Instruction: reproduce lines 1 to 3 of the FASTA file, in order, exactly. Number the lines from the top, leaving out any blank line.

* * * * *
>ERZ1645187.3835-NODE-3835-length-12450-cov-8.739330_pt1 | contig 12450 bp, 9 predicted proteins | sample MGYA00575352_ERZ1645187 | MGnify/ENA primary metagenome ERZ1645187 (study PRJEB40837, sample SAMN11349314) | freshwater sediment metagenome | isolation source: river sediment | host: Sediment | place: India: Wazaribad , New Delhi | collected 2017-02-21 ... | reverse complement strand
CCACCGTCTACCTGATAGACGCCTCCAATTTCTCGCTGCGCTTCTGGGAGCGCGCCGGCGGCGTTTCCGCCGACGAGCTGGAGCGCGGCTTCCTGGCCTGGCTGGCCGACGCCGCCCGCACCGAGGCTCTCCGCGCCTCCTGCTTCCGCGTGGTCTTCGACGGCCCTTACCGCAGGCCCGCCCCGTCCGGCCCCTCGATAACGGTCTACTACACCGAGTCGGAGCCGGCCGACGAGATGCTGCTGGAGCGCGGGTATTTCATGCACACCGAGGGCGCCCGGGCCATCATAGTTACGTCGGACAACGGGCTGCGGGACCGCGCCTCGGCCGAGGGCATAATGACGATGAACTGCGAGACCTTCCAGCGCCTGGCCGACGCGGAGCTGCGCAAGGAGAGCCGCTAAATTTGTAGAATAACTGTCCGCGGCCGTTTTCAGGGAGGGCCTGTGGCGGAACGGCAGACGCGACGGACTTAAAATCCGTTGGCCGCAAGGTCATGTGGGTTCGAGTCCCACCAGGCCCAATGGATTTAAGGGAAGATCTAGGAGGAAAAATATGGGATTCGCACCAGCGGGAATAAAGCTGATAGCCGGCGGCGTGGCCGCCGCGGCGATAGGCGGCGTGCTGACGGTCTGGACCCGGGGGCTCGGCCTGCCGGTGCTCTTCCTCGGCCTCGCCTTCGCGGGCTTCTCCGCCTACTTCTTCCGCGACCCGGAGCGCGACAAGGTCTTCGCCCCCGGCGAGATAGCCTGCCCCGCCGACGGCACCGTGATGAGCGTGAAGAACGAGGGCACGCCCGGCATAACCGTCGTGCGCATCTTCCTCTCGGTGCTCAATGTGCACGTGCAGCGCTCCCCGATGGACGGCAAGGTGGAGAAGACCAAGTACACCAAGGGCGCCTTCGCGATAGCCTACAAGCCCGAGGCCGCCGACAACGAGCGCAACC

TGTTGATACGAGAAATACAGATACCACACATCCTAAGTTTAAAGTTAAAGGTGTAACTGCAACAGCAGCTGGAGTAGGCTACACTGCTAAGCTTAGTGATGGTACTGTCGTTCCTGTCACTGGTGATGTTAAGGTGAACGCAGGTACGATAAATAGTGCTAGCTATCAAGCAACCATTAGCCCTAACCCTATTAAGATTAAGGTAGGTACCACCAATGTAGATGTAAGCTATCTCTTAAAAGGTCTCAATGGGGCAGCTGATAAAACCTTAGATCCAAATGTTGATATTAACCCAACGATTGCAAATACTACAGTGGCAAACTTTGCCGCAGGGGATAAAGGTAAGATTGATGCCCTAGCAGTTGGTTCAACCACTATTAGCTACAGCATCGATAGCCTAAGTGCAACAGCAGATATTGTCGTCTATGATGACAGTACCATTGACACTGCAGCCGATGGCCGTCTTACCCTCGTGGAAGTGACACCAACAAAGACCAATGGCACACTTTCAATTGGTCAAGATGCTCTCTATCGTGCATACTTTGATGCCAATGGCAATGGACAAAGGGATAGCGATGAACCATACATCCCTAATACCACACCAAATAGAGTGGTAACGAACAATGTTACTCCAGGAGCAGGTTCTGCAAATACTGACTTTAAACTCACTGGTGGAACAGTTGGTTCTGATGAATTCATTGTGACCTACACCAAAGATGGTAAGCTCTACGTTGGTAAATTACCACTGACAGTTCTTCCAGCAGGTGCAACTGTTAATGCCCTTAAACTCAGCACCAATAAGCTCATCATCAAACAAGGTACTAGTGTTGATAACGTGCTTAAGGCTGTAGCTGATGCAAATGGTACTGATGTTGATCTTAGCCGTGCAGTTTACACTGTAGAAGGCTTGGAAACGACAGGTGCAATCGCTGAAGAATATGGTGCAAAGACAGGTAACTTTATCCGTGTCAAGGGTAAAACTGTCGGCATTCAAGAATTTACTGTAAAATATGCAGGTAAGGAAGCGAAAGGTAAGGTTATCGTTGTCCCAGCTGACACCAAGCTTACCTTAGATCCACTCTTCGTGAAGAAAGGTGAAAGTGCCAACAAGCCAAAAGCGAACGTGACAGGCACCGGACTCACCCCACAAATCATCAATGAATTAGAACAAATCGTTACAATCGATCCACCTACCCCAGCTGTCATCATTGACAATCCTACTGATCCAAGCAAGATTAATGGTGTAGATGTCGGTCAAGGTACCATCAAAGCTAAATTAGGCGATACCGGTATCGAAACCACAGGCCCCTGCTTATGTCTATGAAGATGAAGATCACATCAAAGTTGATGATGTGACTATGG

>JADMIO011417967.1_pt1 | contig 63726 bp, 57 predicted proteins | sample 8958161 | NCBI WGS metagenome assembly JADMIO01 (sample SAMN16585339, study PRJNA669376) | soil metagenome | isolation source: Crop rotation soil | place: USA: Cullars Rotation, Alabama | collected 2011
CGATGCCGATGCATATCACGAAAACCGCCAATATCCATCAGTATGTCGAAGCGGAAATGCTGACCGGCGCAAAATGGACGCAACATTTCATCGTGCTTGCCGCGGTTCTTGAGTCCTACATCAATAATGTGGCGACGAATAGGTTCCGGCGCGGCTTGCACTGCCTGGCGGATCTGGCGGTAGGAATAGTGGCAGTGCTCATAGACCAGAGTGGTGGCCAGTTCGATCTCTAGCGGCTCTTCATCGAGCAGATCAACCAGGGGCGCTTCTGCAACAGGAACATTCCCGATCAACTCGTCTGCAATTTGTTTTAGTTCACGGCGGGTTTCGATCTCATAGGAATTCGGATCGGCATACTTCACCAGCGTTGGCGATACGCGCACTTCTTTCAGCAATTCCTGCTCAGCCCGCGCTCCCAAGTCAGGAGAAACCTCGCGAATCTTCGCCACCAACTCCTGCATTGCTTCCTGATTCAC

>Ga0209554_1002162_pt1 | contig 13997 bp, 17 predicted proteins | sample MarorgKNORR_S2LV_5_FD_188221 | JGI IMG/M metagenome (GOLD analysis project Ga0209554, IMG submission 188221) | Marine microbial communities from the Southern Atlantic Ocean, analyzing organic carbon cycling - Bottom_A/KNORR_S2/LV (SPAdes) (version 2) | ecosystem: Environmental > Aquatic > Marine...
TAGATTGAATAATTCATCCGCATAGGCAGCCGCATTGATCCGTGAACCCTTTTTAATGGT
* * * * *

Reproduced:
>ERZ1645187.3835-NODE-3835-length-12450-cov-8.739330_pt1 | contig 12450 bp, 9 predicted proteins | sample MGYA00575352_ERZ1645187 | MGnify/ENA primary metagenome ERZ1645187 (study PRJEB40837, sample SAMN11349314) | freshwater sediment metagenome | isolation source: river sediment | host: Sediment | place: India: Wazaribad , New Delhi | collected 2017-02-21 ... | reverse complement strand
CCACCGTCTACCTGATAGACGCCTCCAATTTCTCGCTGCGCTTCTGGGAGCGCGCCGGCGGCGTTTCCGCCGACGAGCTGGAGCGCGGCTTCCTGGCCTGGCTGGCCGACGCCGCCCGCACCGAGGCTCTCCGCGCCTCCTGCTTCCGCGTGGTCTTCGACGGCCCTTACCGCAGGCCCGCCCCGTCCGGCCCCTCGATAACGGTCTACTACACCGAGTCGGAGCCGGCCGACGAGATGCTGCTGGAGCGCGGGTATTTCATGCACACCGAGGGCGCCCGGGCCATCATAGTTACGTCGGACAACGGGCTGCGGGACCGCGCCTCGGCCGAGGGCATAATGACGATGAACTGCGAGACCTTCCAGCGCCTGGCCGACGCGGAGCTGCGCAAGGAGAGCCGCTAAATTTGTAGAATAACTGTCCGCGGCCGTTTTCAGGGAGGGCCTGTGGCGGAACGGCAGACGCGACGGACTTAAAATCCGTTGGCCGCAAGGTCATGTGGGTTCGAGTCCCACCAGGCCCAATGGATTTAAGGGAAGATCTAGGAGGAAAAATATGGGATTCGCACCAGCGGGAATAAAGCTGATAGCCGGCGGCGTGGCCGCCGCGGCGATAGGCGGCGTGCTGACGGTCTGGACCCGGGGGCTCGGCCTGCCGGTGCTCTTCCTCGGCCTCGCCTTCGCGGGCTTCTCCGCCTACTTCTTCCGCGACCCGGAGCGCGACAAGGTCTTCGCCCCCGGCGAGATAGCCTGCCCCGCCGACGGCACCGTGATGAGCGTGAAGAACGAGGGCACGCCCGGCATAACCGTCGTGCGCATCTTCCTCTCGGTGCTCAATGTGCACGTGCAGCGCTCCCCGATGGACGGCAAGGTGGAGAAGACCAAGTACACCAAGGGCGCCTTCGCGATAGCCTACAAGCCCGAGGCCGCCGACAACGAGCGCAACC

TGTTGATACGAGAAATACAGATACCACACATCCTAAGTTTAAAGTTAAAGGTGTAACTGCAACAGCAGCTGGAGTAGGCTACACTGCTAAGCTTAGTGATGGTACTGTCGTTCCTGTCACTGGTGATGTTAAGGTGAACGCAGGTACGATAAATAGTGCTAGCTATCAAGCAACCATTAGCCCTAACCCTATTAAGATTAAGGTAGGTACCACCAATGTAGATGTAAGCTATCTCTTAAAAGGTCTCAATGGGGCAGCTGATAAAACCTTAGATCCAAATGTTGATATTAACCCAACGATTGCAAATACTACAGTGGCAAACTTTGCCGCAGGGGATAAAGGTAAGATTGATGCCCTAGCAGTTGGTTCAACCACTATTAGCTACAGCATCGATAGCCTAAGTGCAACAGCAGATATTGTCGTCTATGATGACAGTACCATTGACACTGCAGCCGATGGCCGTCTTACCCTCGTGGAAGTGACACCAACAAAGACCAATGGCACACTTTCAATTGGTCAAGATGCTCTCTATCGTGCATACTTTGATGCCAATGGCAATGGACAAAGGGATAGCGATGAACCATACATCCCTAATACCACACCAAATAGAGTGGTAACGAACAATGTTACTCCAGGAGCAGGTTCTGCAAATACTGACTTTAAACTCACTGGTGGAACAGTTGGTTCTGATGAATTCATTGTGACCTACACCAAAGATGGTAAGCTCTACGTTGGTAAATTACCACTGACAGTTCTTCCAGCAGGTGCAACTGTTAATGCCCTTAAACTCAGCACCAATAAGCTCATCATCAAACAAGGTACTAGTGTTGATAACGTGCTTAAGGCTGTAGCTGATGCAAATGGTACTGATGTTGATCTTAGCCGTGCAGTTTACACTGTAGAAGGCTTGGAAACGACAGGTGCAATCGCTGAAGAATATGGTGCAAAGACAGGTAACTTTATCCGTGTCAAGGGTAAAACTGTCGGCATTCAAGAATTTACTGTAAAATATGCAGGTAAGGAAGCGAAAGGTAAGGTTATCGTTGTCCCAGCTGACACCAAGCTTACCTTAGATCCACTCTTCGTGAAGAAAGGTGAAAGTGCCAACAAGCCAAAAGCGAACGTGACAGGCACCGGACTCACCCCACAAATCATCAATGAATTAGAACAAATCGTTACAATCGATCCACCTACCCCAGCTGTCATCATTGACAATCCTACTGATCCAAGCAAGATTAATGGTGTAGATGTCGGTCAAGGTACCATCAAAGCTAAATTAGGCGATACCGGTATCGAAACCACAGGCCCCTGCTTATGTCTATGAAGATGAAGATCACATCAAAGTTGATGATGTGACTATGG